By David Rosenthal.
Sharpening is an important tool in your darkroom kit. It can be daunting and seem complicated. But it doesn't need to be. There is one thing to remember about sharpening above all else: it's to taste. Your taste. In this tutorial we're going to apply sharpening to a duplicate layer. To make a duplicate layer, type Command-j (Mac) or Control-j (PC).
When you make a new layer it shows up in your Layers Palette, called Layer 1. You can rename it, if you like, but what we're really interested in is the little eyeball button to the left of it, which the arrow's pointing at.
This eyeball turns the layer on and off. If you can see the eyeball, then you can see the layer. If you can't see the eyeball, the layer is turned off, or is invisible.
More on this later.
For now make sure that layer is selected and choose Filter>Sharpen>Unsharp Mask.
The first image (left) that we're going to work with has been resized to 800x533 pixels. For that size image the settings that I've put in (Amount: 150, Radius: .4, and Threshold: 0) work pretty well.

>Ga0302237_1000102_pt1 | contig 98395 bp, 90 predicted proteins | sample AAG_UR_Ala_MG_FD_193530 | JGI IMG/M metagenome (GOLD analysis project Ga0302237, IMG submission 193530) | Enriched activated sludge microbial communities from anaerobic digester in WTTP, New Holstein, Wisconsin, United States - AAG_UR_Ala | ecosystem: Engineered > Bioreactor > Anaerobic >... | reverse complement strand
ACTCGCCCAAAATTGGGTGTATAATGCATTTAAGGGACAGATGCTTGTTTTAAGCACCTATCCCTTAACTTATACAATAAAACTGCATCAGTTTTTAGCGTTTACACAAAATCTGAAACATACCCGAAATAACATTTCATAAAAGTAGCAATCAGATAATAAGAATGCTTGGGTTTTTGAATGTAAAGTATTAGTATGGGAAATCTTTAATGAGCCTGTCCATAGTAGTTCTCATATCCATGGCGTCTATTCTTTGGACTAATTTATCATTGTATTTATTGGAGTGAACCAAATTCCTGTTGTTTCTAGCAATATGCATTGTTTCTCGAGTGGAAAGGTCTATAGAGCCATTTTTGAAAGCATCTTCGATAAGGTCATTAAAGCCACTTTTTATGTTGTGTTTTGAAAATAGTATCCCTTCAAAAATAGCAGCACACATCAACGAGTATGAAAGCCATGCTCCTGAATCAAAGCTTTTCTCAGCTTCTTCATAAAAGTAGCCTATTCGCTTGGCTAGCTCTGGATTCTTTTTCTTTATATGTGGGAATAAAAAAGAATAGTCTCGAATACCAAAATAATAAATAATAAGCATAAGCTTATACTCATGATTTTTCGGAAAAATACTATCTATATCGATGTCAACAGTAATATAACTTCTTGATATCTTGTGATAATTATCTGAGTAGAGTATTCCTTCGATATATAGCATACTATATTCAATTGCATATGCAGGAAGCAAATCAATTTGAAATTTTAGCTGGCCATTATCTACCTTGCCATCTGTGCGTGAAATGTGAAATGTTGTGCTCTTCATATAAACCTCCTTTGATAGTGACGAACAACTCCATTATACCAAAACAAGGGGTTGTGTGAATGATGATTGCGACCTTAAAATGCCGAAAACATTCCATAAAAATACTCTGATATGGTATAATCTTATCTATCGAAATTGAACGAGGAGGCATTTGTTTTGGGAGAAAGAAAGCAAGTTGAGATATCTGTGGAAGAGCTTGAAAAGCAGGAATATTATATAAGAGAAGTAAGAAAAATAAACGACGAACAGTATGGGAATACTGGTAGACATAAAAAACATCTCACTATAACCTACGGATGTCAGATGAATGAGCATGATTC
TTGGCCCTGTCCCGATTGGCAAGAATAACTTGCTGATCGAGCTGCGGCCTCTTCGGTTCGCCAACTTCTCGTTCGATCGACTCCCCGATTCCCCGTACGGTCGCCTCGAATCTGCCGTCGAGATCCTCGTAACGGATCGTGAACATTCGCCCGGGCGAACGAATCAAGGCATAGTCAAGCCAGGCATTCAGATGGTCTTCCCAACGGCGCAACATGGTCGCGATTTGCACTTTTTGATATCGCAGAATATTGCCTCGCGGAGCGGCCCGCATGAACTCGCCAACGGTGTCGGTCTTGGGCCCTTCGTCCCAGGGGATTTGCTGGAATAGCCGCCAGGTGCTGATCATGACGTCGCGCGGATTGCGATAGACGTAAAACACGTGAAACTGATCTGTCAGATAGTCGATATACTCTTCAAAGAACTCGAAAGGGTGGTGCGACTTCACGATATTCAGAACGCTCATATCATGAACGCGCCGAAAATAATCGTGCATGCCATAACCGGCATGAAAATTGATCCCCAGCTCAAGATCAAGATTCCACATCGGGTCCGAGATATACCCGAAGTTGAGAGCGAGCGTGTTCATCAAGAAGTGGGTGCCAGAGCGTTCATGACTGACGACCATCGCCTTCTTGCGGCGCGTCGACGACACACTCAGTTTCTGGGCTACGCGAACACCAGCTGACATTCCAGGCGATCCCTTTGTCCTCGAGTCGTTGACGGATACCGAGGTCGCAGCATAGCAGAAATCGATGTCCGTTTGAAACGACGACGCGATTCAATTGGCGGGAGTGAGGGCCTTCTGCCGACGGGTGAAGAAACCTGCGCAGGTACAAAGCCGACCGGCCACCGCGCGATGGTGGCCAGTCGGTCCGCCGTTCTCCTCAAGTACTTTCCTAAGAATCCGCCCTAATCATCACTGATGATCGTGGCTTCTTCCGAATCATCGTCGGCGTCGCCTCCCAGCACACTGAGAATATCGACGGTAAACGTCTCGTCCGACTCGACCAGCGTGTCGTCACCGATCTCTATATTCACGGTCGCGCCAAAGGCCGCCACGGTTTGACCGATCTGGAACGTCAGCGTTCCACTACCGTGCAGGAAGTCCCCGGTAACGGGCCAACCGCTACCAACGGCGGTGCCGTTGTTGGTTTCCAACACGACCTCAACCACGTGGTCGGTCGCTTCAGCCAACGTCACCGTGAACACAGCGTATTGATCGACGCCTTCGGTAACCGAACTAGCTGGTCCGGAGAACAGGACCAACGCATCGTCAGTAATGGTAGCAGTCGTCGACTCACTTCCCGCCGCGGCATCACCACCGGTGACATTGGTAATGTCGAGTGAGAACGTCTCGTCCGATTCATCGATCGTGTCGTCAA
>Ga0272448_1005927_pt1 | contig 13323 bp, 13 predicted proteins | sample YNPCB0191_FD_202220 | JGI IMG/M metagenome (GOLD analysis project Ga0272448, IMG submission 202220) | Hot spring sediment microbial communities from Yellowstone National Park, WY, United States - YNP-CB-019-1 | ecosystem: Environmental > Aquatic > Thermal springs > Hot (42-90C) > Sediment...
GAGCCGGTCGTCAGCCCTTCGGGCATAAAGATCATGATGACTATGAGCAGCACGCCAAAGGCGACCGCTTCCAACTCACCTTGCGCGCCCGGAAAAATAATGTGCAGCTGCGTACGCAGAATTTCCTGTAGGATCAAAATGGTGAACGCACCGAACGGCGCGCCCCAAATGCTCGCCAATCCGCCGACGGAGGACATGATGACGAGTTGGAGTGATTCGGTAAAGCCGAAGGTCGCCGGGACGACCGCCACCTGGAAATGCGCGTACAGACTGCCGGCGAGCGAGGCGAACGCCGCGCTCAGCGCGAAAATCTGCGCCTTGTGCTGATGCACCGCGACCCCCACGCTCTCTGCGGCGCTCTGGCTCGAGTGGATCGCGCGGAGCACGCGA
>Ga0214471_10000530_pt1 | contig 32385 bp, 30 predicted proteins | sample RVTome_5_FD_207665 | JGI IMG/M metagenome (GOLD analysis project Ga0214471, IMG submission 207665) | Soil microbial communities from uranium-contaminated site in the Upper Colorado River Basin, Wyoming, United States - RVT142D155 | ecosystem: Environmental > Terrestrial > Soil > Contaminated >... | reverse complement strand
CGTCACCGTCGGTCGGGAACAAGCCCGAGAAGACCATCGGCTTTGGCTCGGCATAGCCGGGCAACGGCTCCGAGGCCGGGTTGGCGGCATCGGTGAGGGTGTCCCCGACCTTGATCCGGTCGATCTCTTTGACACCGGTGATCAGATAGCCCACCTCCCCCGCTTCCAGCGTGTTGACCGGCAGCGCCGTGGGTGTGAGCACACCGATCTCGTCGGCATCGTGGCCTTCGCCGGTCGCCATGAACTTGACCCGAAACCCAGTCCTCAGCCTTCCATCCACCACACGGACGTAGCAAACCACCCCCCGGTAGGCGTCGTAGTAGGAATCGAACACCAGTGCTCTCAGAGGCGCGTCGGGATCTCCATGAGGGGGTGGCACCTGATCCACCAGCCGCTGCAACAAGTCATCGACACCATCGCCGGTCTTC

A couple of things to note. You can turn the preview button on/off to see the effect on the opened file, or you can click in the smaller window in the filter dialog box to turn off the sharpening temporarily. It's good to see the difference with and without sharpening...
Once you get it set where you want it, hit OK
Now that you've added sharpening to the top layer, you can still make changes to how much sharpening there is. At this point, you can only reduce the amount.
1) You can toggle the eyeball on/off to see the effect of the sharpening.
2) You can play with the opacity slider (that's the new arrow that just showed up) to control how transparent this layer is. The more transparent the layer, the less you see of it, the less effect the sharpening has on the image.
This is an animated view of a 100% crop of this image. Watch as it toggles back and forth between the unsharpened version and the sharpened version.
As you can see, the larger the image the larger the Amount of sharpening needs to be.
Play around with some of your own images. Watch as you oversharpen and you notice white and black halos that get added from too much sharpening (again, to taste!). Play with the sliders and see what they do. But mostly , don't worry too much. Have fun. As long as you're working on a duplicate layer you can always go back and scale back on the amount of sharpening, or delete that layer all together and start all over.